Hen Harriers: in the line of fire


Mark Avery
Last year there were just two pairs of Hen Harriers breeding in the uplands of England — both unsuccessfully, as it happened — whereas government agencies tell us that those hills have sufficient suitable habitat to hold more than 300 pairs. This year there are three pairs, and some are telling us that this should cheer us up. Huh!

In the UK as a whole, the science shows that there could be around 2,500 pairs of Hen Harrier, and yet there is a third of that number.

This species isn't just rarer than it should be across the country: there are also some striking gaps in its range. Seemingly ideal areas have practically no Hen Harriers nesting in them — southern and eastern Scotland and the north of England are the main examples. What do these areas have in common? Their upland land use is dominated by intensive grouse moor management.

Birdwatch August 2014
One morning in north Wales in early summer this year, I saw a male Hen Harrier briefly as it floated over the heather and then quartered a wet area before disappearing from sight. This was on 6 June — the 60th anniversary of the Protection of Birds Act becoming law. This important piece of legislation gave full legal protection to (almost) all British birds, their nests and eggs, yet there are fewer Hen Harriers in England now than on that day when the law was enacted, and I had to travel to Wales for my best chance of seeing one.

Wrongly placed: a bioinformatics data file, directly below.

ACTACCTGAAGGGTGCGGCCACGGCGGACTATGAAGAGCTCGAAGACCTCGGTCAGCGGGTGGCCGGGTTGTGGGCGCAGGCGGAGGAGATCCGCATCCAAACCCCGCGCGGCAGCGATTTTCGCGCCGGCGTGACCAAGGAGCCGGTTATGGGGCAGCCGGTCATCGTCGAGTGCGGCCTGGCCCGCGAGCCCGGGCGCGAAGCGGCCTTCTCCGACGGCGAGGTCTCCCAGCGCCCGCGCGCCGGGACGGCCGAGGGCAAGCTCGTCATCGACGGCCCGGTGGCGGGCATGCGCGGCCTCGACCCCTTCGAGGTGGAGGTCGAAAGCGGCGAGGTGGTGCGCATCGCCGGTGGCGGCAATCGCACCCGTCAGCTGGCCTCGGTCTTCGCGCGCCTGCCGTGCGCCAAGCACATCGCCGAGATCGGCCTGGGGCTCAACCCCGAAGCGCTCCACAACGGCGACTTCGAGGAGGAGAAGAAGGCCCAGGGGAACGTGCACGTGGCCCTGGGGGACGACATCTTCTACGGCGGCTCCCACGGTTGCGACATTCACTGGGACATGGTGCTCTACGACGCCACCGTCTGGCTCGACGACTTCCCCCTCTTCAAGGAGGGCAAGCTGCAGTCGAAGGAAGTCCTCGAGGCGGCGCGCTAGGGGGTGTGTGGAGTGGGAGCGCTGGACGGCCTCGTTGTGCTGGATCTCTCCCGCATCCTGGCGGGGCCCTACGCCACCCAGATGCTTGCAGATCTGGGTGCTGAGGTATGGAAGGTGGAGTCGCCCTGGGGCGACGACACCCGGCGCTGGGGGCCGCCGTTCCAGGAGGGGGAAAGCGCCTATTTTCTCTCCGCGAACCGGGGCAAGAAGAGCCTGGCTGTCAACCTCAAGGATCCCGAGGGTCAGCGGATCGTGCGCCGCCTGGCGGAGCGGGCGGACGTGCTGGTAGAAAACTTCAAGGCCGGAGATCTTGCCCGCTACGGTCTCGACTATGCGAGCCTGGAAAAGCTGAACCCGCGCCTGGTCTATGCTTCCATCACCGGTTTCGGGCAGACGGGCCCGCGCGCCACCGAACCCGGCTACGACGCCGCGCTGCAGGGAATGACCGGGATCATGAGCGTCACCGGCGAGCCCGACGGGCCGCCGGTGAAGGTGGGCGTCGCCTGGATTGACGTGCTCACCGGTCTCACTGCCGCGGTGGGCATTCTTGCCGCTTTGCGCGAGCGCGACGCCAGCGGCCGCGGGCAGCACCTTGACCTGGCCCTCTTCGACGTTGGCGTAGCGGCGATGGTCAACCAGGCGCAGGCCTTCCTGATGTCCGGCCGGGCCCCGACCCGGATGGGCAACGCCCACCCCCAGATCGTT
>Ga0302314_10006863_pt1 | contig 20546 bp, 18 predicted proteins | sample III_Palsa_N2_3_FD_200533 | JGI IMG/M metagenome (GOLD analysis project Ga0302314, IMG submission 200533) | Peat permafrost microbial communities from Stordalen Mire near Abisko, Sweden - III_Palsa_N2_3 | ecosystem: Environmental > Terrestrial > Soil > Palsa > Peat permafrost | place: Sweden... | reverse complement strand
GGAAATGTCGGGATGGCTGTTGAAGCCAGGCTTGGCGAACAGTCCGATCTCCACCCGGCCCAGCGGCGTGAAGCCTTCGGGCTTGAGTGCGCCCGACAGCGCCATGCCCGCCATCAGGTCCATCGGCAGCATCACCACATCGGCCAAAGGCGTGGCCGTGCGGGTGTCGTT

This does not seem like progress. A fully protected and wonderful bird is being criminally killed because it is in conflict with a 'countryside sport' or 'countryside industry', depending on how you regard grouse shooting.

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This year we are all waking up to the fact that we can do something about it. The summer of 2014 is seeing an unprecedented backlash against grouse shooting. We have been quiet for too long, and now birders, anti-shooting groups, those worried about damage to blanket bogs, ramblers and a host of other people are pointing at intensive grouse moor management and saying that it must clean up its act or its days are numbered.

There are several new initiatives under way that have been designed to help Hen Harriers by supporting the growing movement for change. You can participate too — it's easy and costs nothing to join the many who want progress to protect this needlessly threatened British raptor:

Read the full-length version of Mark Avery's article on Hen Harriers in the August issue of Birdwatch magazine, on sale now at all good newsagents.

Written by: Dr Mark Avery

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